In Florida Child Rapists Are Now Facing the Death Penalty

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A new Florida law has put a target on child rapists. The law, HB 1297 was signed in May and went into effect on Sunday, October 1, last year. The Bill was passed with a 34-5 margin in the State Senate, and 95-14 at the State House.

The bill was signed by Gov. Ron DeSantis, R-Fla., who said: “Unfortunately, our society has very heinous sex crime that is committed against children younger than 12 years of age. These are really the worst of the worst. The perpetrators of these crimes are often serial offenders.”

DeSantis said that he believes the Supreme Court’s 2008 ruling that ruled it unconstitutional for child sexual abuse cases to use the death penalty was wrong, and that it should be reconsidered.

He added, “This bill establishes a procedure that will allow us to challenge this precedent and say that in Florida we believe that the worst crimes should receive the most severe punishment.”

DeSantis posted on Tuesday that Florida’s death penalty law for child rapists was now in force. The minimum punishment is life without parole. Anyone who harms children so horribly in Florida will never be free.

HB 1297 says that “A person who, in the attempt to commit a sexual assault on a child under 12 years old or commits sexual battery against a child less than 12 is putting vulnerable citizens of this state at risk of death.”

The bill states that “such crimes destroy innocence in a child and violate standards of decency of civilized society.”

The statute states that Florida’s Legislature found that Buford v. State of Florida, and Kennedy v. Louisiana cases, in which both the Florida Supreme Court and the U.S. Supreme Court, held that the death sentence for child rape is cruel and unusual were “wrongly determined and an egregious violation of the state’s power to punish even the most heinous of offenses.”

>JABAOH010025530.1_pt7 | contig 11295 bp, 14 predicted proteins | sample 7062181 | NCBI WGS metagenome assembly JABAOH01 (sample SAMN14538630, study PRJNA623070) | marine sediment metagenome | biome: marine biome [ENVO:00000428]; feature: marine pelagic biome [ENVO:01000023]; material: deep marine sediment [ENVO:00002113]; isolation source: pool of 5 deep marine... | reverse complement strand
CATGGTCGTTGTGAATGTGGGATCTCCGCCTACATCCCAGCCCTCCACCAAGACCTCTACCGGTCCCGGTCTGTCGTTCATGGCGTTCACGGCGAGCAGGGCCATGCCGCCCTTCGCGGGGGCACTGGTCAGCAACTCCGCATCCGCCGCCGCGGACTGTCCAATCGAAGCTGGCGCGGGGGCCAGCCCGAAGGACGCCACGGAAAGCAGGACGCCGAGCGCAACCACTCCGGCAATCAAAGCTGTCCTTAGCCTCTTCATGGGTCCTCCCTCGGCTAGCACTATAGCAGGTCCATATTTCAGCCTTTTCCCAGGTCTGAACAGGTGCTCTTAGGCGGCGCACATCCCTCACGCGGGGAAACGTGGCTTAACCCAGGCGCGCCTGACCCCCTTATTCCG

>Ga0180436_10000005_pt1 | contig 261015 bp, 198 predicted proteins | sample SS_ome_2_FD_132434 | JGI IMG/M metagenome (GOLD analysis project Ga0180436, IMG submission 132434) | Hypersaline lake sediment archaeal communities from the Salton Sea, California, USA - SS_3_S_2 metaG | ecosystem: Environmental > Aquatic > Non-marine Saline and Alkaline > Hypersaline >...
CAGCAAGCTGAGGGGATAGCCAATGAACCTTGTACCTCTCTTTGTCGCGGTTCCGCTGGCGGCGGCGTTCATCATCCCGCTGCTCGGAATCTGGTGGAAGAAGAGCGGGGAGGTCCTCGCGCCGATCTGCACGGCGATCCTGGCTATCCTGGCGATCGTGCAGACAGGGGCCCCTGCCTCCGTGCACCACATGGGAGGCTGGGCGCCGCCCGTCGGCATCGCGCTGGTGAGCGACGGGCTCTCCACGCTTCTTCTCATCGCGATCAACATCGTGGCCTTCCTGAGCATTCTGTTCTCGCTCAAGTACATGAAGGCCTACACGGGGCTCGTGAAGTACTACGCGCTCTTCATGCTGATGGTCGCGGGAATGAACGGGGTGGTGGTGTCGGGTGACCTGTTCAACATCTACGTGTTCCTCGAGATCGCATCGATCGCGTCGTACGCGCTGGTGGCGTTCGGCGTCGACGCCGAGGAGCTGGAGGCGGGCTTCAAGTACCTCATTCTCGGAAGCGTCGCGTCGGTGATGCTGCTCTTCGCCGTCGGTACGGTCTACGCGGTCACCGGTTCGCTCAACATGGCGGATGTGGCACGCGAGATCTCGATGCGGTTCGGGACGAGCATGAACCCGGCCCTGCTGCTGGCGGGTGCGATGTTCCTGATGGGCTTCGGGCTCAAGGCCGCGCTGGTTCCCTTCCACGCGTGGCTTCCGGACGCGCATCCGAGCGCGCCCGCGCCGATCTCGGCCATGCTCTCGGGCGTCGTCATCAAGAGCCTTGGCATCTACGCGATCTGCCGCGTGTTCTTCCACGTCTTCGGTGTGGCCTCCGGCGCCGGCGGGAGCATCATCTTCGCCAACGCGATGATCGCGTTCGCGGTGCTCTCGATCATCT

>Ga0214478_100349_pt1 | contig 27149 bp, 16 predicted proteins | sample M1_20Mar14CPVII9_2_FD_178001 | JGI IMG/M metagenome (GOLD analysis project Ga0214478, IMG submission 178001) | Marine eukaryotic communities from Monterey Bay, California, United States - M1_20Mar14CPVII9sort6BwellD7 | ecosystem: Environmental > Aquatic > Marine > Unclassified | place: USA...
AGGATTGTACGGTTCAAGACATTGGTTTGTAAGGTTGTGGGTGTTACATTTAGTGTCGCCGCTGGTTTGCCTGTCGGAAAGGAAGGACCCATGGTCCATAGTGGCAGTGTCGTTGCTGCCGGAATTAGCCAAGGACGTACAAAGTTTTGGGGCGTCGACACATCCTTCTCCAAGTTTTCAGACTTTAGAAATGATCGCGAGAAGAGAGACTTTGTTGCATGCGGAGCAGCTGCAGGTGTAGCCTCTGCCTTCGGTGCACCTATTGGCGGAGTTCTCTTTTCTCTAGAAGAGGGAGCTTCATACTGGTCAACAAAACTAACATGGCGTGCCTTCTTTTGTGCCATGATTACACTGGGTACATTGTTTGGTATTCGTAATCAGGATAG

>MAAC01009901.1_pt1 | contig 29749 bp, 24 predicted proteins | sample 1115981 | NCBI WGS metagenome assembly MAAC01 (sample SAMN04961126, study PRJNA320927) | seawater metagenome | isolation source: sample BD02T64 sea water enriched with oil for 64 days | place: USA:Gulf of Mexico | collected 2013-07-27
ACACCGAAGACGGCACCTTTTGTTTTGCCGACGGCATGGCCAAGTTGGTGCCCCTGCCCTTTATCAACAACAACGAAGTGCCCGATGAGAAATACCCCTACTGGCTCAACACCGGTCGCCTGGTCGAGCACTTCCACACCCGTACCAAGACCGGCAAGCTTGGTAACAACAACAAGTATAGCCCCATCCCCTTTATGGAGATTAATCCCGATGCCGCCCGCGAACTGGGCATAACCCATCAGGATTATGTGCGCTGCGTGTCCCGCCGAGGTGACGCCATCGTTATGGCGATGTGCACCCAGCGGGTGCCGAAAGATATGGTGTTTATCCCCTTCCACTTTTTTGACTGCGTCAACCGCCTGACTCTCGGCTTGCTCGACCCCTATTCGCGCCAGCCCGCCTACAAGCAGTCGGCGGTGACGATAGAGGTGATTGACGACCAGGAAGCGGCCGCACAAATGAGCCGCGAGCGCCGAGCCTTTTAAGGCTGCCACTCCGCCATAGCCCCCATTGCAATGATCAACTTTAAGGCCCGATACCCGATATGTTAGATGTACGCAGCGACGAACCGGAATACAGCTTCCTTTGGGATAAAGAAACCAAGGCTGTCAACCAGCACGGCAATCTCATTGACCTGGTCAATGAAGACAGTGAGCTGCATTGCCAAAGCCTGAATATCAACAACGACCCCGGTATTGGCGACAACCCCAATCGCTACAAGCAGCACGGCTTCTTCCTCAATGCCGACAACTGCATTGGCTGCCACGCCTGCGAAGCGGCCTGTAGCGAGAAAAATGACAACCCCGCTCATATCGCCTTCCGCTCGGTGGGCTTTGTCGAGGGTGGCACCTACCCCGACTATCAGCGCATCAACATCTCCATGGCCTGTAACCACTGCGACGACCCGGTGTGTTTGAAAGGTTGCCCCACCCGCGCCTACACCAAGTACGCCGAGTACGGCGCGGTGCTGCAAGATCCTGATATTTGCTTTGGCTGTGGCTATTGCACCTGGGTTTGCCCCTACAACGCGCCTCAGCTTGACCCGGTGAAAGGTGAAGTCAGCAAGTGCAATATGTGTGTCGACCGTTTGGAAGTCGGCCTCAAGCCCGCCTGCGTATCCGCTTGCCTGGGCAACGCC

DeSantis signed in April a bill that would end the requirement for a unanimous verdict in death penalty sentences. This allows capital punishment if a majority of jurors vote in favor. The judges would be able to decide whether to sentence defendants to death or life in prison. If less than eight jurors recommended death, the judges must impose life sentences.

Maria DeLiberato said in an interview with WJXT that although the death penalty law was passed, it wouldn’t affect anyone immediately.

She said: “The legislature did a great job in acknowledging that they knew it wasn’t law when they passed the right thing. They just hoped the law would be changed.” You’re dealing with a victim who is still alive and who will have to participate in the inevitable, decades-long process of the death penalty. Death penalty cases are not fast. “It lingers for years and years.”

DeLiberato explained that statistics showed child sexual abuse is usually committed by abusers the child knows, and they can even be family members. This complicates a case for the death penalty.

She said: “Now, you have this whole dynamic in which a child will bear the weight of a possible death sentence for a neighbor or uncle, a grandfather, someone they know not everyone is going to feel exactly the same way about.”

We know that many pedophiles are repeat offenders and that the justice system is not trustworthy to put them in prison. There may only be one way to stop the pedophiles’ horrific crimes.